🔼The name Jaare-oregim: Summary
- City Of Weavers
- Forest Of Weavers
- From (1) the noun עיר ('ir), city, and (2) the verb ארג ('arag), to weave.
- From (1) the noun יער (ya'ar), forest, and (2) the verb ארג ('arag), to weave.
🔼The name Jaare-oregim in the Bible
The name Jaare-oregim occurs only once in the Bible. Jaare-oregim of Bethlehem is the father of Elhanan, who killed the giant Goliath the Gittite at Gob. This Goliath was one of four sons of the famous Goliath (2 Samuel 21:19).
In the parallel text of 1 Chronicles 20:5, the father of Elhanan is called Jair (which is like Jaare-oregim without the "oregim" part), and the giant he kills is called Lahmi, the brother of the famous Goliath.
🔼Etymology of the name Jaare-oregim
The name Jaare-oregim consists of two parts and the first part (יערי) is closely related to the name Jair (יעיר). So closely even that BDB assumes that Jaare is a scribal error for the name Jair, and relates both to the noun עור ('ir), meaning terror, from the verb עור ('ur), meaning to awake or rouse oneself. Note that this noun is identical to the nouns meaning city or wild ass:
The root ערר ('arar) describes an accumulation in one place that results in an emptiness or barrenness everywhere else — both cities and clouds form from this principle, and indeed any sort of commercial or intellectual fortune. Adjectives ערירי ('ariri) and ערער ('ar'ar) mean stripped, childless or destitute. Noun מערה (me'ara) literally means "place of being stripped" and is the Bible's common word for cave. Noun ערוער ('aro'er) denotes some kind of tree or bush (probably one without leaves).
Noun עיר ('ir) is the Bible's common word for city, which constitutes an accumulation of people and goods, usually in the middle of a wide area without remaining trees. Noun עיר ('ayir) came to specifically denote the wild ass, but apparently stems from the more common behavior of standing around in clusters in the middle of a field that's been grazed clean (in other languages this word also denotes gazelles and such).
Verb עור ('awar) means to be or make blind, and blindness occurs most commonly due to a cataract (which looks like a skin forming over the eye, and is due to a cloudy accumulation of protein in the ocular lens). Adjective עור ('iwwer) means blind. Nouns עורון ('iwwaron) and עורת ('awweret) mean blindness.
Verb עור ('ur I) means to rouse oneself — literally to collect and bundle one's feelings. Noun עיר ('ir) means excitement.
Identical verb עור ('ur II) means to be exposed or laid bare. Noun מעור (ma'or) means nakedness and noun מערם (ma'arom) means naked one. Adjectives עירם ('erom), ערם ('erom), ערום ('arom) and ערם ('arom) mean naked. Noun עור ('or) means skin or hide.
Verb ערה ('ara) also means to be naked or bare. Nouns ערה ('ara), מערה (ma'ara) and מער (ma'ar) refer to bare or exposed places. Nouns ערוה ('erwa) and עריה ('erya) mean nakedness or exposure. Noun תער (ta'ar) denotes a thing that makes bare: a razor or sheath of a sword.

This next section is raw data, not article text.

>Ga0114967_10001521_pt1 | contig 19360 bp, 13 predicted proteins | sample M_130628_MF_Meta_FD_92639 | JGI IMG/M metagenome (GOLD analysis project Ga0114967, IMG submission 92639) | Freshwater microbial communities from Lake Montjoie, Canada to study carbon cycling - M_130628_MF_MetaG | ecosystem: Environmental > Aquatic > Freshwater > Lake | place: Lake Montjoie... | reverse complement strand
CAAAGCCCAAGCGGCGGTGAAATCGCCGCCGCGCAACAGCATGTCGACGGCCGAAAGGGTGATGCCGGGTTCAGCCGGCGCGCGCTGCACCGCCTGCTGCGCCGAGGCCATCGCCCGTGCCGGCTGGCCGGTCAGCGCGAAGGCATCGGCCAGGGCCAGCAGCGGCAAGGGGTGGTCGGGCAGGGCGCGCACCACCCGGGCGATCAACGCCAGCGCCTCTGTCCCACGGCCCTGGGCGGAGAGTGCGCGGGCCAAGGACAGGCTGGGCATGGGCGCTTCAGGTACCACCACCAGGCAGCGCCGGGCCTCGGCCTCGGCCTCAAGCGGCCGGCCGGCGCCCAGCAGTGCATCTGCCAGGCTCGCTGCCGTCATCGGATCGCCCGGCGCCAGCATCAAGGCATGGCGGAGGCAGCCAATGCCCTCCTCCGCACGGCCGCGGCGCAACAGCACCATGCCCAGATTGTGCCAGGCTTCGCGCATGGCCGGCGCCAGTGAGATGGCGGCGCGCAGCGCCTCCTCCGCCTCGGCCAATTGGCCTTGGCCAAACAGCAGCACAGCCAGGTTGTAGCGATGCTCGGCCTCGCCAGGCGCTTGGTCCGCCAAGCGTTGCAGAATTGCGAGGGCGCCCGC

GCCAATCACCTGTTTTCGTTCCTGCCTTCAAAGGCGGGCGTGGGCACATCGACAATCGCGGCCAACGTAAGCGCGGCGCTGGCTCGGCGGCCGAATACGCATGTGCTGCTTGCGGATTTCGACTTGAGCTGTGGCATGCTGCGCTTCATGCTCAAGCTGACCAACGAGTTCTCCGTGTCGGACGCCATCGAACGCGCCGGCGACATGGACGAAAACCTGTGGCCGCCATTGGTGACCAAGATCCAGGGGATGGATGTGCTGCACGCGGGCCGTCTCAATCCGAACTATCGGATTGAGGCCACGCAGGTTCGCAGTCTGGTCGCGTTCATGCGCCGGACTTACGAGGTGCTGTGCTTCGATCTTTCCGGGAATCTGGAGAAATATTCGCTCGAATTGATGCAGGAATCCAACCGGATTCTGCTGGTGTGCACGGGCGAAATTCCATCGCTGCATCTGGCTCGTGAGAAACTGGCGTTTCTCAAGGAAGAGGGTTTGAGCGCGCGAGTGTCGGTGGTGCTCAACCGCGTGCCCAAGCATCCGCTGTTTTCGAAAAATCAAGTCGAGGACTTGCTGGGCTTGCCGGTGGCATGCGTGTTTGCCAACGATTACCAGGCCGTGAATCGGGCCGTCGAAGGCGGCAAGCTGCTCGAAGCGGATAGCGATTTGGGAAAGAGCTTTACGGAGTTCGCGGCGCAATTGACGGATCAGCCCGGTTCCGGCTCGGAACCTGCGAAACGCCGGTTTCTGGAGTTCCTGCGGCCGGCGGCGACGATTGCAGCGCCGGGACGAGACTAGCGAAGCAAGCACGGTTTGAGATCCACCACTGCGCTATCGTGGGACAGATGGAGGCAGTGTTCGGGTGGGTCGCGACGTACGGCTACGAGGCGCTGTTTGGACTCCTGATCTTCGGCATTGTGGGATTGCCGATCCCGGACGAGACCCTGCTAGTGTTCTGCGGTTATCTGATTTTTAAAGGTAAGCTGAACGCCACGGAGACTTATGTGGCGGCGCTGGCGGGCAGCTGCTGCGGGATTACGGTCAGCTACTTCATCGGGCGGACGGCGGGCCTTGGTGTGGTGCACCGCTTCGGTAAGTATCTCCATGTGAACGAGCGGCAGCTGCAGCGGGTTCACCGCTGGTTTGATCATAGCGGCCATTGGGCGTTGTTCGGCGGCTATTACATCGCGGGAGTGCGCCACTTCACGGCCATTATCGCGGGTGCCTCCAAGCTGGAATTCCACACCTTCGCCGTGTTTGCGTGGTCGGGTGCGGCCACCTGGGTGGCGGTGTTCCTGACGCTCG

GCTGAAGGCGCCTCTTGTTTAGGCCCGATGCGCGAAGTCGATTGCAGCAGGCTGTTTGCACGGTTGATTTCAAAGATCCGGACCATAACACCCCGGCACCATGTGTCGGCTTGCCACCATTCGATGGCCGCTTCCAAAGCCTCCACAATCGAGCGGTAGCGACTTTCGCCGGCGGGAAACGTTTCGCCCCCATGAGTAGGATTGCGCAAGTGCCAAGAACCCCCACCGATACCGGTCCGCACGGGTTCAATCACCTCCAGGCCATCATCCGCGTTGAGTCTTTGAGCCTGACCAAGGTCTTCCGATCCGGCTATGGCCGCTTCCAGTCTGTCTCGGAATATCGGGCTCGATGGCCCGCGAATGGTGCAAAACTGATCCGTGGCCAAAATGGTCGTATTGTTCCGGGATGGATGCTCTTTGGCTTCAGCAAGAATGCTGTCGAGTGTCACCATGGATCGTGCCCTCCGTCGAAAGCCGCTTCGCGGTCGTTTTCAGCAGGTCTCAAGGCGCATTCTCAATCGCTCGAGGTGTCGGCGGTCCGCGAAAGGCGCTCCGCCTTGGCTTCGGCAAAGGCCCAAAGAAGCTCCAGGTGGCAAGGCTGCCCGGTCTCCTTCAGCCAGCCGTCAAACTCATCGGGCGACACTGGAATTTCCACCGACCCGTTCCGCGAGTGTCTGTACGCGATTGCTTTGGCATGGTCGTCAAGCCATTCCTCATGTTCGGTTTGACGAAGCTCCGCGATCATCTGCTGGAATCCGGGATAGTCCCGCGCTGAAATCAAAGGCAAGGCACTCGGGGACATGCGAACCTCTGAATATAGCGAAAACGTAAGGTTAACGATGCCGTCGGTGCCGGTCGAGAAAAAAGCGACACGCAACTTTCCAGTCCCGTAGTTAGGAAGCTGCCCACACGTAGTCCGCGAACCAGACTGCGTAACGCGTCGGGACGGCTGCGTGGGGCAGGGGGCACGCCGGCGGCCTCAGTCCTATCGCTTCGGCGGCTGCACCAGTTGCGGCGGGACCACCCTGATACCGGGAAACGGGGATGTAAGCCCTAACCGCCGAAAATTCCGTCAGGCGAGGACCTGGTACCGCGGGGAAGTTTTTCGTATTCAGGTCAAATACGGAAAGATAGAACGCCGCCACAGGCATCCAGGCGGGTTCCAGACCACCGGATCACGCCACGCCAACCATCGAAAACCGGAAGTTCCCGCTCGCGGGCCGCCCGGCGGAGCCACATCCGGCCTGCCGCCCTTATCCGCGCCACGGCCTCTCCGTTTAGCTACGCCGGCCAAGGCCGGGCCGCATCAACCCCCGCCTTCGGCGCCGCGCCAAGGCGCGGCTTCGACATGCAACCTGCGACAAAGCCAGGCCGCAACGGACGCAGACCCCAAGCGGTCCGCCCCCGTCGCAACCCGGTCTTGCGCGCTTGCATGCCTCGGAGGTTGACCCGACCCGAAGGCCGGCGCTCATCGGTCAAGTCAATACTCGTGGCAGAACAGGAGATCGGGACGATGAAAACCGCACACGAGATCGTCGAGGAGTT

NOBSE Study Bible Name List and Jones' Dictionary of Old Testament Proper Names disagree with BDB and go with the root group יער (y'r):
The verb יער (ya'ar) isn't used in the Bible and it's a complete mystery what it might have meant. Noun יער (ya'ar) is the common word for forest or thicket, and the identical noun יער (ya'ar) means honeycomb. It is, of course, perfectly possibly that these two nouns are not two but one, describing something general like a thing that consists of many elements, which contain energetic nutrients (either fruits or honey), and which are patrolled by ferocious animals. The latter noun also occurs as the variant יערה (ya'ra), honeycomb.
The second part of the name Jaare-oregim comes from the verb ארג ('arag), meaning to weave:
The verb ארג ('arag) means to weave, and, as in English, substantives of this verb may denote both the weaver and the thing woven. Noun ארג ('ereg) describes the loom.
The "oregim" part of our name is the plural form of this verb used as a substantive.
For a meaning of the name Jaare-oregim, NOBSE Study Bible Name List reads Forest Of Weavers. Alfred Jones (Dictionary of Old Testament Proper Names) employs a rather free poetic interpretation and offers Tapestry Of The Weavers, assuming that the word for forest has to do with multifariousness. But this is probably incorrect.
BDB Theological Dictionary doesn't offer a translation but following its suggestions would probably arrive at something like Terror Of The Weavers. But since the word for terror is identical to the word for city, this name also means City Of Weavers, which makes the most sense of all the options. It may very well be that Jaare-oregim is not a personal name but a town under control of Bethlehem.